The Spine for Spin

April 27th, 2010 by Harrumpher Leave a reply »

The legendary Martha lived in the air of Cambridge Common last week, in mentions of her previous life as a spin instructor. That amusing fitness subculture is a bit more obscure than yoga, but has it adherents.

Four of us were at the bar. It’s become a regular afternoon joint every week or two both because it always has a fine range of IPAs among its 30 taps and because its prices are good at a buck or sometimes two or even three less a pint.

The bartender said she was about to go on the Cape Cod MS charity bike ride with some girlfriends. She added that the first time has done the ride, she felt she might die, but she’d been taking spin classes, so she figured she was ready.

That was the cue for guys on adjacent bar stools to do what they so best — play the Greek chorus and make a harmonizing response. One noted that spin classes and road biking use muscles a little differently, that there’s no direct correspondence. Another acknowledged our fraternity here. Two of the other three had been in spin classes I led.

Leave a Puddle

They did what I think all spin instructors want to hear. They spoke of how tough I had been.

That was my turn to talk about my first spin instructor, Martha. She told her classes, “If you don’t leave a puddle under the bike, you’re dogging it.” We believed her for two reasons. First, if she figured you were using a lower resistance than she had told you for the given exercise, she’d get off her own bike-like object and crank up your dial. Second, she left a puddle. She worked at least as hard as any of us.

She subsequently went on to become a well known yogini here and then in San Jose. Along the way, she lost her h and became Marta and teaches exclusively yoga. When I knew her, I also took power yoga with her and learned that she taught step as well. She was exhausting classes three ways all day long. She probably was the fittest person in New England in the process.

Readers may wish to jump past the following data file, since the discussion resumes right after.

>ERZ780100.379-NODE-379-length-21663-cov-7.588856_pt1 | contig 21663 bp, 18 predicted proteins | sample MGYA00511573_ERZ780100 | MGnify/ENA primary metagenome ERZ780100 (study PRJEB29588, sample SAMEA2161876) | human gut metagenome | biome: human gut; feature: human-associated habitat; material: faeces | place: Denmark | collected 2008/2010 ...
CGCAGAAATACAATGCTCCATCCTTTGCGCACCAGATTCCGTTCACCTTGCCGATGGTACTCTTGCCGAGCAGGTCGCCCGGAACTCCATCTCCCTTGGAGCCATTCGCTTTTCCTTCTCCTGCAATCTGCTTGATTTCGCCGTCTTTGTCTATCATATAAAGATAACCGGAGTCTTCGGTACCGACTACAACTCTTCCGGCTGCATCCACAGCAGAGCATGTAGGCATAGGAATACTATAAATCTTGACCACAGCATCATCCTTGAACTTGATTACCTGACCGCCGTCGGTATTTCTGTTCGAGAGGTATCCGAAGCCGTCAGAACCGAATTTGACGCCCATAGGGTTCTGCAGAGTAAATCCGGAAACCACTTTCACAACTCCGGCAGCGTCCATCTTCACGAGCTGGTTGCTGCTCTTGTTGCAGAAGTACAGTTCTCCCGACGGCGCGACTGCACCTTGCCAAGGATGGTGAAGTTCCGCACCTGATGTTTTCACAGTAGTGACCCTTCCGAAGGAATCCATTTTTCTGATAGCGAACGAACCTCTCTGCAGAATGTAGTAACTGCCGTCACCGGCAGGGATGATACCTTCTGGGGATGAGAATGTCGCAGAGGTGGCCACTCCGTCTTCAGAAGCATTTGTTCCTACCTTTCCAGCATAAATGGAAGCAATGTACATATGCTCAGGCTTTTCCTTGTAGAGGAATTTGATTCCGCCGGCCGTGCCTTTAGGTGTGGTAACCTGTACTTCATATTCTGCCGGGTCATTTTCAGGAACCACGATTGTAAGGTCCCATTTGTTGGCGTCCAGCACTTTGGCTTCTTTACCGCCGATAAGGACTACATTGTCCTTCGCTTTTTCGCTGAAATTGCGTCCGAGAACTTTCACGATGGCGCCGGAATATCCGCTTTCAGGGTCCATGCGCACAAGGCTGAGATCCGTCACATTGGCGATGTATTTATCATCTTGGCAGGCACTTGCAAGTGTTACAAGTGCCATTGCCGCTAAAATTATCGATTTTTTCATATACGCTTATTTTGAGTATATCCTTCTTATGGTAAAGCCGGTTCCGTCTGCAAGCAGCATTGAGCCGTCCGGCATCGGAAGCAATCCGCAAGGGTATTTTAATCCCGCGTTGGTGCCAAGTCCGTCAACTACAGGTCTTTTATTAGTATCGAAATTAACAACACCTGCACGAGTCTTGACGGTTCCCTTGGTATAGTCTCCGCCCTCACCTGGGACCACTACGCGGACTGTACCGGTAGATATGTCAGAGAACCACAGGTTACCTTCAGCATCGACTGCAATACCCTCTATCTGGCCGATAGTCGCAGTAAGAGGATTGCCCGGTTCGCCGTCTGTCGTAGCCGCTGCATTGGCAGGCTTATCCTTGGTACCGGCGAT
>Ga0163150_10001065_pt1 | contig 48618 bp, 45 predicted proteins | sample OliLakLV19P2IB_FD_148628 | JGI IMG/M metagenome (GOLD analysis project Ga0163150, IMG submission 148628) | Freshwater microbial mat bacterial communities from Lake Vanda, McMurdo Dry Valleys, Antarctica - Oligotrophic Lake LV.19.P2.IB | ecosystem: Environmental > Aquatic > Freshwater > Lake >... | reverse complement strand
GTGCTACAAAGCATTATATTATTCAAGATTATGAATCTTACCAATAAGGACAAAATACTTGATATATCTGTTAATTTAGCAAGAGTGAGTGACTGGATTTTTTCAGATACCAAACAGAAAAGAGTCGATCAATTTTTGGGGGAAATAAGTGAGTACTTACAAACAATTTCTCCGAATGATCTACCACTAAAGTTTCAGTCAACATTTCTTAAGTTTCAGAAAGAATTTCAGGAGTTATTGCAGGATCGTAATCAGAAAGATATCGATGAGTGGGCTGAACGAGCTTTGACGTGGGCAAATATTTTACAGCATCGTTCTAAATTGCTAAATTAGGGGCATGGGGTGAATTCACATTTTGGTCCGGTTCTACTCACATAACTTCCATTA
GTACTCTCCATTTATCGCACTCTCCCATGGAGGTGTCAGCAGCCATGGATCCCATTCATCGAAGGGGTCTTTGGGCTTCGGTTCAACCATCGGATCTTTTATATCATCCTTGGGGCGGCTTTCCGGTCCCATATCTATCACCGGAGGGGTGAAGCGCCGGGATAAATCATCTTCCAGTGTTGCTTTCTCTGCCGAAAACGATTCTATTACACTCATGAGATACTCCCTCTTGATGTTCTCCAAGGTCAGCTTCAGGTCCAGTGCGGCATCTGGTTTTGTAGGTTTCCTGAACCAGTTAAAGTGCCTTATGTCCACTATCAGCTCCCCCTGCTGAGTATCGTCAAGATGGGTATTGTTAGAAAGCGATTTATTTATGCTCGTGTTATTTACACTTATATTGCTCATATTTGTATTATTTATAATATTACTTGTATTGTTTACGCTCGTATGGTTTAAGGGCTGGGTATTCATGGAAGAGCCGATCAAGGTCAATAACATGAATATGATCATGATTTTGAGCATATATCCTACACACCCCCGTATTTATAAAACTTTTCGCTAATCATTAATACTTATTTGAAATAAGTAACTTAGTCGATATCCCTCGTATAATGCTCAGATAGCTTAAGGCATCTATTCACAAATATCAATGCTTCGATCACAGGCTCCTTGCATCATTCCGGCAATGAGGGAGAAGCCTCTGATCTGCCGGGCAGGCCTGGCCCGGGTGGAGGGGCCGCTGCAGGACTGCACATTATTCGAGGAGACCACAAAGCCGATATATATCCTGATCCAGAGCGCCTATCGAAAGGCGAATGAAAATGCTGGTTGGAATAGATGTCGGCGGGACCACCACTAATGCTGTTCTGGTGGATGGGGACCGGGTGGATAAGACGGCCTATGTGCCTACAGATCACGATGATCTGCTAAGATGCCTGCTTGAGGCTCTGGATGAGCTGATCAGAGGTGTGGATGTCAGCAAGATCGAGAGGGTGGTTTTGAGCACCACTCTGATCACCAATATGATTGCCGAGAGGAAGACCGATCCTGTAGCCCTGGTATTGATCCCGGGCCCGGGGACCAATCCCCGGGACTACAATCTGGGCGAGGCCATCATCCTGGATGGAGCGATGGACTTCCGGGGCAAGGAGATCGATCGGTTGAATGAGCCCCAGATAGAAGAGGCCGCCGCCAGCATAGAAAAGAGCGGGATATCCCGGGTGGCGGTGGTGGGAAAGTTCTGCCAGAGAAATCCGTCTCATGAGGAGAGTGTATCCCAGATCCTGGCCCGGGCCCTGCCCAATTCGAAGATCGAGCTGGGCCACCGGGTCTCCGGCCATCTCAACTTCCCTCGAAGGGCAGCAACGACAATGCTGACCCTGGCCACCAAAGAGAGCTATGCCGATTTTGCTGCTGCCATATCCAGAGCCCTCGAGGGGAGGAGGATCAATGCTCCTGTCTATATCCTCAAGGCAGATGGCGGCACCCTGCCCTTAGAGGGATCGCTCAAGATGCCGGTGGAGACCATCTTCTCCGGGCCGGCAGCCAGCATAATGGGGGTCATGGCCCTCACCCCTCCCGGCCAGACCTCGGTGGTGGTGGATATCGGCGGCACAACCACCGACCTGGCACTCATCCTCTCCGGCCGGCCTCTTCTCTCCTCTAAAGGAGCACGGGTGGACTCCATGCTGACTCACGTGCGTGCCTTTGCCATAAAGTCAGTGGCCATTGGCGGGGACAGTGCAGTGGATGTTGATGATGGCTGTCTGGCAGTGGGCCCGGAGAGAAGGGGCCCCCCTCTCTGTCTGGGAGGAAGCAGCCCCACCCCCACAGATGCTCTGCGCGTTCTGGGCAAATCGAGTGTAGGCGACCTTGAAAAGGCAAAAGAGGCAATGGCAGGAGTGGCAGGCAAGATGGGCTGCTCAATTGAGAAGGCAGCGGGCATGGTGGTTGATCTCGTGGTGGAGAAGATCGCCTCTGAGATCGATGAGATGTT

I see from her new site, her former yoga boss, Rolf Gates, wrote a blurb — Marta brings all of herself to what she does and in so doing, expresses the essence of yoga with each step she takes. That’s what her spin classes were like too, plus she demanded the same of us.

Panting in Burlington

For the three of us on the stools, none was a kid when we started spin. Properly led, it’s damned tough. It did forge some bonds too, much like being on a sports team, I suppose.

We did our spin classes at the FitCorp in Burlington. When Martha dropped her classes there to focus on yoga, I carped mightily. The manager of the gym shut me up by saying there was Keiser Power Pacing training in a couple of weeks in Boston. If I wanted classes so badly, I should become an instructor. In other words, put up or shut up.

I put up and took the certification class from Kris Kory, the aging surfer type who literally wrote the Power Pacing book.  It’s certainly adolescent of me, but I have to say that style is much superior to the original, the trademarked, capital S Spinning®. The latter is by far the most common and it’s, well, kind of sissy. You might need a towel for your brow, but there’ll be no puddles.

I learned from the best. Kris was master of the theory and technique. He taught hard and snazzy stuff like slides that the other guys don’t. Before I even got to him though, I had learned what a real workout is.

We used to do spin three times a week. We got aerobic and anaerobic workouts unlike anything else I know.  I love my road biking, but it’s not as physically challenging. I’ve taken Spinning® classes as Y’s and other gyms too, to find that they are only a workout if I combine them with fast cycling to and from the gym.

A good class combines enough peer pressure to keep you pumping and a skilled enough instructor to make  you pray for the end of the hour. I think of another guy we used to work with who sometimes took Martha’s class. He was a lifter and quite strong, but wasn’t used to the relentlessness of it all. When she said to the class, “Remember to breathe,” Mike panted out, “That’s all I’m thinking about!”

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